By Bunmi Sofola
SYLVIA admitted that her parentâ€™s marriage and the stoic way her mummy yielded her position as the first wife to a much younger and ambitious woman prepared her for the way she handled her relationship with men. Her story: â€œWhen a man suddenly discovered heâ€™s scaled the ladder of success faster than heâ€™d envisaged, what does he do when he gets to the top? Chuck his frumpy wife for a more sophisticated model, thatâ€™s what! And it happened to my mother – a stark illiterate, my father too couldnâ€™t read or write. But he was a fairly successful cocoa farmer and although we werenâ€™t exactly rolling on the laps of luxury, we were the envy of our small town; talk about a big fish in a very small pond indeed!Â We at least had the benefit of a good education.
My father had been on the war-path with the leadership of the local Pentecostal church we attended. He disagreed with the procedure used for raising money and how the money was spent. Things finally got to a head and he broke away to found his own church. A chunck of the congregation from the former church went with him and in a couple of years; his church had ballooned into something he himself never envisaged. As donations kept on pouring in from far and wide he built a mini estate, installed my mother and her children (four of us) in one of the charlets, then got married to a school certificate holder and made her his main wife. His excuse was that he needed an educated ally to go through the books of the church and welcome visitors. I donâ€™t want to go through the rage and resentment we from my motherâ€™s side felt as we witnessed this impostor parade herself as an intellectual. My poor father didnâ€™t know that he was the laughing stock of the congregation who sniggered at the clumsy speeches she always made, riddles with grammatical mistakes, whenever the church had public functions.
I was lucky to have a sharp brain and soon qualified as a lawyer. But I wasnâ€™t lucky in my choice of a husband. Eventually my marriage hit the rocks after five years and two children. The man I had my third child for wasnâ€™t much better, but I was lucky to meet this influential projects director of a parastatal and my life changed for the better. He took care of all my financial needs and was almost twenty years older than I was. It is amazing what some women put up with for money. This man was fat and flabby. Whenever he slept over and I watched him, his mouth so wide open I could see his missing teeth and fillings in some of the rest, snoring away without a care in th world, I felt really repulsed. He was definitely not a sight to light the fire in any virile womanâ€™s loins, but he was kind and generous. Letâ€™s face it, he wasnâ€™t in his fifties afterall, and it must be quite exhausting making love to his wife, me and God knows who else all the time!
When he was retired and went into politics, I went with him to Abuja, the seat of power and through his contacts; I was able to land into the midst of the â€˜heaviesâ€™. I was eventually appointed a special adviser to a top politician. My first class ticket to the gravy train! In the meantime, Iâ€™d reverted to my maiden name while my ex-husband had remarried – twice! But now that I was an â€˜importantâ€™ government official, I quickly changed to my matrimonial name. He had by now burnt his fingers in his business and was always broke. So when I sold him the idea of our possible re-union because of the kids, he jumped at the chance! He is no fool and his calculating brain must have told him that if he played his cards right, his poverty days were over!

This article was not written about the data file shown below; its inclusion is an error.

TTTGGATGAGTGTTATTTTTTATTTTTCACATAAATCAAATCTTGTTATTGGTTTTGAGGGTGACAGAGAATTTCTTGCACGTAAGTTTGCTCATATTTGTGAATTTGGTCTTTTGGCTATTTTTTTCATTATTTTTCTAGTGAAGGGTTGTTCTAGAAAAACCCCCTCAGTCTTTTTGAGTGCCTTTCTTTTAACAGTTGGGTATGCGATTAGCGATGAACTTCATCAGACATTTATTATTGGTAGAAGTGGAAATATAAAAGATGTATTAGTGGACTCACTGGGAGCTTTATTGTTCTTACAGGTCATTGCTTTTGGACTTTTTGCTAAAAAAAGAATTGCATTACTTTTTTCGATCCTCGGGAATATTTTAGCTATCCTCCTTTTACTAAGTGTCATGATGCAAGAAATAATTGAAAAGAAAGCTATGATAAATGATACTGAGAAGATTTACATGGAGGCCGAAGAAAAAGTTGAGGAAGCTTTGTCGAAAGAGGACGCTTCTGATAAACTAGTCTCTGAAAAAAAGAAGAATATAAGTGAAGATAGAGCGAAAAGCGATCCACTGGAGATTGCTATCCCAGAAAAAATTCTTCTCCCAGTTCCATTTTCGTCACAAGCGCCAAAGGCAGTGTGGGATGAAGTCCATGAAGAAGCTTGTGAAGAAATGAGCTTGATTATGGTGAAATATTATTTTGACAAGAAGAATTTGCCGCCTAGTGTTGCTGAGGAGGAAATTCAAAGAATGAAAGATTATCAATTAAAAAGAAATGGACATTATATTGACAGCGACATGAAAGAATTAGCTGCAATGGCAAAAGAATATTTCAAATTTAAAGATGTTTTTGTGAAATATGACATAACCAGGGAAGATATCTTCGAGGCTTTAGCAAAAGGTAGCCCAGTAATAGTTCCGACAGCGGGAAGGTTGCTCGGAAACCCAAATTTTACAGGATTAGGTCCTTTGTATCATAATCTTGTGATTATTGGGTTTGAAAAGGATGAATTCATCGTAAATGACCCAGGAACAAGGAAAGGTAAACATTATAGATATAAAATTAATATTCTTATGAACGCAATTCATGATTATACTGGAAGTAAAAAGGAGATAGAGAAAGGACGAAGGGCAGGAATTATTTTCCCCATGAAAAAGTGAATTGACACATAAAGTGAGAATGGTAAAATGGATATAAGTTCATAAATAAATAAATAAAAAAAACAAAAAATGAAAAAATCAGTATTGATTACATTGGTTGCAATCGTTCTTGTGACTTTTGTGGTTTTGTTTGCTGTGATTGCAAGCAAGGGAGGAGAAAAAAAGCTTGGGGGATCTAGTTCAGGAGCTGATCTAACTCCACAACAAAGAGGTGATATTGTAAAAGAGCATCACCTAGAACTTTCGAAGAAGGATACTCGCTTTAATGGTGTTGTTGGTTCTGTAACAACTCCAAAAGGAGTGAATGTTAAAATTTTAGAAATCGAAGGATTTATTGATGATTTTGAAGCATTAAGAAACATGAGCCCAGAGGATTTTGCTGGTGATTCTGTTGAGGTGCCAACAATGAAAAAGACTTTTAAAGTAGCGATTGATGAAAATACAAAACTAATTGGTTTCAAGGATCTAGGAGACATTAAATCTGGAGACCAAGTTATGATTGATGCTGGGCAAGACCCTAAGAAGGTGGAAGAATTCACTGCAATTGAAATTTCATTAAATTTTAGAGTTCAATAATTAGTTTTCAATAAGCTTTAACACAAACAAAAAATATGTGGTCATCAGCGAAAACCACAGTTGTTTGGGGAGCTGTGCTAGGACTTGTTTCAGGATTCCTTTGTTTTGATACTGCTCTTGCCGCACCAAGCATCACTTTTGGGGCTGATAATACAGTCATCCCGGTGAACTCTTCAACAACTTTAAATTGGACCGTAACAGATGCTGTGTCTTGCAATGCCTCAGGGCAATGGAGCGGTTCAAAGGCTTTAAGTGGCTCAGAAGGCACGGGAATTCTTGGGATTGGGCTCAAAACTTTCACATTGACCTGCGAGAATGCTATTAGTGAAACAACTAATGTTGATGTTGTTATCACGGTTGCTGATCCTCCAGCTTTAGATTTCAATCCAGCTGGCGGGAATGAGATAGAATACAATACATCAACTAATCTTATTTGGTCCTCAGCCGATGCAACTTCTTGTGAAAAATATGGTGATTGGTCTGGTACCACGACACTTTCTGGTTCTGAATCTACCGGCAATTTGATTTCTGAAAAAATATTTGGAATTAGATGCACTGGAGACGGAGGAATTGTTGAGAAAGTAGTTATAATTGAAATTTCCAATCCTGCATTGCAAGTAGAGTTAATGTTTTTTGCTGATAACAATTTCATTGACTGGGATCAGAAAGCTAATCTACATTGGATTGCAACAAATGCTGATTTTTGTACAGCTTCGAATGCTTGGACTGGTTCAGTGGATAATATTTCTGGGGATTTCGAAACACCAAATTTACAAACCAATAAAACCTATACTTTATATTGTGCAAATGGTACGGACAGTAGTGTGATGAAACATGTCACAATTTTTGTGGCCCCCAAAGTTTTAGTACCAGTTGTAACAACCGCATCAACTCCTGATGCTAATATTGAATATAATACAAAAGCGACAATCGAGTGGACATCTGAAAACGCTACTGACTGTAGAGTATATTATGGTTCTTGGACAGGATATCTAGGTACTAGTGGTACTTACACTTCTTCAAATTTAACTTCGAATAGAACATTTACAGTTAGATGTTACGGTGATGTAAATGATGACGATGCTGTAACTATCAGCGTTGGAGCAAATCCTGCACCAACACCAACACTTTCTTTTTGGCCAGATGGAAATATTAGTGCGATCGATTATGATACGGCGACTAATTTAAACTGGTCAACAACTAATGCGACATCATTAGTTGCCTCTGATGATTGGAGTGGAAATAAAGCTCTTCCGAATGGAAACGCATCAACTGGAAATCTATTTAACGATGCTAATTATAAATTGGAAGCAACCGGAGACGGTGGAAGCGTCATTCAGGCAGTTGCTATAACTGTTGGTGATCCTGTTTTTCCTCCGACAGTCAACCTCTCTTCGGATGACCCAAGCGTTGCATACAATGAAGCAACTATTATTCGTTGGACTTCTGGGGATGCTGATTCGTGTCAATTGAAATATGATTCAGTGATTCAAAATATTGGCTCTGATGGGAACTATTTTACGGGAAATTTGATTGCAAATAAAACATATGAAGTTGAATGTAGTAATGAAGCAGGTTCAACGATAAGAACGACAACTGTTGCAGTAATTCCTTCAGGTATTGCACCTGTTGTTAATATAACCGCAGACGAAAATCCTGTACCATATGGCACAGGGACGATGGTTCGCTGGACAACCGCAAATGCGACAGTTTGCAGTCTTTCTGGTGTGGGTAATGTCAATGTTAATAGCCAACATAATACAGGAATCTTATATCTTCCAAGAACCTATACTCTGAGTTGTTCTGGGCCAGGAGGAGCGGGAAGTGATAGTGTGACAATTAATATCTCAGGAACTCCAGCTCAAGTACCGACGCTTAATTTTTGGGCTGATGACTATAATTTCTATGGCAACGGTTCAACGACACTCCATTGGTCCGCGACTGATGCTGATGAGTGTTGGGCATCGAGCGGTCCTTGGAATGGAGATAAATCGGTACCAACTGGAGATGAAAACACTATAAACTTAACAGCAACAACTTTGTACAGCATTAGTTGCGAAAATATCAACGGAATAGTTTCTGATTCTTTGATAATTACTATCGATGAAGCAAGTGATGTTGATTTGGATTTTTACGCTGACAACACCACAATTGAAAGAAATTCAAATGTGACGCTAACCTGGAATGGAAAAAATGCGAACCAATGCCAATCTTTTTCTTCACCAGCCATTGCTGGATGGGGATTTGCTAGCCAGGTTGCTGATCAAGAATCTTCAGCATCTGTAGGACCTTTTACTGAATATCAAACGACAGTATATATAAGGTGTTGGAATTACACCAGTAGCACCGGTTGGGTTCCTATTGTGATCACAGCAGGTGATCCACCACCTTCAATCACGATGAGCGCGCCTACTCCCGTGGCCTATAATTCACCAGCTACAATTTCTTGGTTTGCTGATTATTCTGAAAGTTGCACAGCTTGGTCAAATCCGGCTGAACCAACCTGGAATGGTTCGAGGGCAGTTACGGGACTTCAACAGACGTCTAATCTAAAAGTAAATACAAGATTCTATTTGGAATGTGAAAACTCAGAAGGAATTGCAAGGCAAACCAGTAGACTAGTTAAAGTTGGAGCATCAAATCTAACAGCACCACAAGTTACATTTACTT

â€œHe moved into my official quarters at Abuja and my lover was livid. I re-assured him that my husband was the least of his problems and there was nothing stopping us from carrying on as before. It was an added bonus that he not only knew my husband Ike, heâ€™d given him a couple of contracts when he was in paid employment. Now my husband is a happy man. He drives the best of cars, wears designer clothes and shoes – and has his share of female admirers. That never bothers me – live and let live is my motto. Just a couple of months ago, he had to travel to the far East on one of our â€˜projectsâ€™. When he phoned, Lekan, my â€˜benefactorâ€™ was around and was actually in bed.Â I told my husband he was around on a visit to Abuja and would be leaving soon, did he want to have a word with him? It gives you a sort of power getting away with a murder like that! My husband had no way of guessing that whenever he was out of town, my lover always sleeps over. I never bother to ask him what he too is always up to on his frequent â€˜jauntsâ€™.
â€œI donâ€™t have any idea of when this â€˜second chanceâ€™ marriage would last, but Ike is the least of my problems. He was a very violent and abusive man when we first got married. Now with so much affluence around him, heâ€™s become a gentleman. I know heâ€™s as calculating as I am and we know weâ€™re both using each other. What we have really is an open marriage and as long as both of us donâ€™t rock the boat, weâ€™re bound to come up smelling roses. ..once in a while, I remember my poor mum and how she suffered the humiliation of being relegated to the background because she didnâ€™t have the financial clout to leave. Yet, her courage encouraged me to seize happiness wherever I could – using what I have – money, power and position – to get what I want. . .”
Hugh Grant, the famous British international film star was once asked why he was so sure that women were attracted to money. His reply? â€œBe honest. Suppose you were unattached and some guys you adored were to walk through the door right now. If he could be cloned into one rich guy and one poor guy who were otherwise exactly the same and you were able to choose between the two, which one would you go for?â€ The same question should be put to men too, donâ€™t you think?!